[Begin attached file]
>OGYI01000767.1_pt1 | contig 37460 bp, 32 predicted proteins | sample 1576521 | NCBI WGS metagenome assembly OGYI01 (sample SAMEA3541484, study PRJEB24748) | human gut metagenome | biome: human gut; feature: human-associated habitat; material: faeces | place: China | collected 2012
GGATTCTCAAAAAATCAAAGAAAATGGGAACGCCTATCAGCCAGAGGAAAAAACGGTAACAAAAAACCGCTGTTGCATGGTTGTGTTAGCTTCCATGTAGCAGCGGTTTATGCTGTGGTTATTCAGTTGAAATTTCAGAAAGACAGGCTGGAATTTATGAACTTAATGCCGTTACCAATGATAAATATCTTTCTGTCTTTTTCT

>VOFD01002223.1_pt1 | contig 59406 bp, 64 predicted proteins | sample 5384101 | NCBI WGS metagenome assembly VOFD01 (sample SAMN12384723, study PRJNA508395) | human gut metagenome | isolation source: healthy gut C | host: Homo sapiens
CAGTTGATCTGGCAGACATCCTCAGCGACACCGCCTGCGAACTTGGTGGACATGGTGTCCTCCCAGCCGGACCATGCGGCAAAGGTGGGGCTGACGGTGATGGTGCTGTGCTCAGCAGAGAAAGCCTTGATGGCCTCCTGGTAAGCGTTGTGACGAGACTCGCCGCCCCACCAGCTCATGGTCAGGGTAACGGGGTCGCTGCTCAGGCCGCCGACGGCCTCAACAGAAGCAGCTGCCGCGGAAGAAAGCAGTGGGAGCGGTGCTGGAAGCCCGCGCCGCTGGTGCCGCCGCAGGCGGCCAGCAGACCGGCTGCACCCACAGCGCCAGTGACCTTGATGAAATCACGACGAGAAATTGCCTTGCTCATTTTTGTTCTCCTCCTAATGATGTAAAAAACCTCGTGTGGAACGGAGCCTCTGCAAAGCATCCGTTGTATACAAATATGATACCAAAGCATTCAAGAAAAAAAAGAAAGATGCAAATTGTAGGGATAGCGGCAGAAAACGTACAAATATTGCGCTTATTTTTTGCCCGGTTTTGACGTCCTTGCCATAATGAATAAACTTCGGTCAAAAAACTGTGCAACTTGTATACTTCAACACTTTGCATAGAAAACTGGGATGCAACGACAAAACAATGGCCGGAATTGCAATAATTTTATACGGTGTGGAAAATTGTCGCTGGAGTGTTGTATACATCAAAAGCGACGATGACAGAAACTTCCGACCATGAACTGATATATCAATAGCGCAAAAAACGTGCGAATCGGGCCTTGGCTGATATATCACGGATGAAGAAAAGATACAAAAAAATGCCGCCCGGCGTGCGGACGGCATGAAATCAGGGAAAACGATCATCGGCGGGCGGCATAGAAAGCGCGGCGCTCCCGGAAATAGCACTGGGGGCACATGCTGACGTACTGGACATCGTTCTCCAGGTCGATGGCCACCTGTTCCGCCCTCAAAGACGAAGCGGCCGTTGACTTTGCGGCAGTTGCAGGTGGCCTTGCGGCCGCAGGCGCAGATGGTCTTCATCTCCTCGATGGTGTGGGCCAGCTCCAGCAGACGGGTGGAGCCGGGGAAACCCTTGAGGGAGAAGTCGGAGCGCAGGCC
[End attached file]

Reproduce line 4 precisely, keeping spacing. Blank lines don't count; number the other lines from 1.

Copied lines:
CAGTTGATCTGGCAGACATCCTCAGCGACACCGCCTGCGAACTTGGTGGACATGGTGTCCTCCCAGCCGGACCATGCGGCAAAGGTGGGGCTGACGGTGATGGTGCTGTGCTCAGCAGAGAAAGCCTTGATGGCCTCCTGGTAAGCGTTGTGACGAGACTCGCCGCCCCACCAGCTCATGGTCAGGGTAACGGGGTCGCTGCTCAGGCCGCCGACGGCCTCAACAGAAGCAGCTGCCGCGGAAGAAAGCAGTGGGAGCGGTGCTGGAAGCCCGCGCCGCTGGTGCCGCCGCAGGCGGCCAGCAGACCGGCTGCACCCACAGCGCCAGTGACCTTGATGAAATCACGACGAGAAATTGCCTTGCTCATTTTTGTTCTCCTCCTAATGATGTAAAAAACCTCGTGTGGAACGGAGCCTCTGCAAAGCATCCGTTGTATACAAATATGATACCAAAGCATTCAAGAAAAAAAAGAAAGATGCAAATTGTAGGGATAGCGGCAGAAAACGTACAAATATTGCGCTTATTTTTTGCCCGGTTTTGACGTCCTTGCCATAATGAATAAACTTCGGTCAAAAAACTGTGCAACTTGTATACTTCAACACTTTGCATAGAAAACTGGGATGCAACGACAAAACAATGGCCGGAATTGCAATAATTTTATACGGTGTGGAAAATTGTCGCTGGAGTGTTGTATACATCAAAAGCGACGATGACAGAAACTTCCGACCATGAACTGATATATCAATAGCGCAAAAAACGTGCGAATCGGGCCTTGGCTGATATATCACGGATGAAGAAAAGATACAAAAAAATGCCGCCCGGCGTGCGGACGGCATGAAATCAGGGAAAACGATCATCGGCGGGCGGCATAGAAAGCGCGGCGCTCCCGGAAATAGCACTGGGGGCACATGCTGACGTACTGGACATCGTTCTCCAGGTCGATGGCCACCTGTTCCGCCCTCAAAGACGAAGCGGCCGTTGACTTTGCGGCAGTTGCAGGTGGCCTTGCGGCCGCAGGCGCAGATGGTCTTCATCTCCTCGATGGTGTGGGCCAGCTCCAGCAGACGGGTGGAGCCGGGGAAACCCTTGAGGGAGAAGTCGGAGCGCAGGCC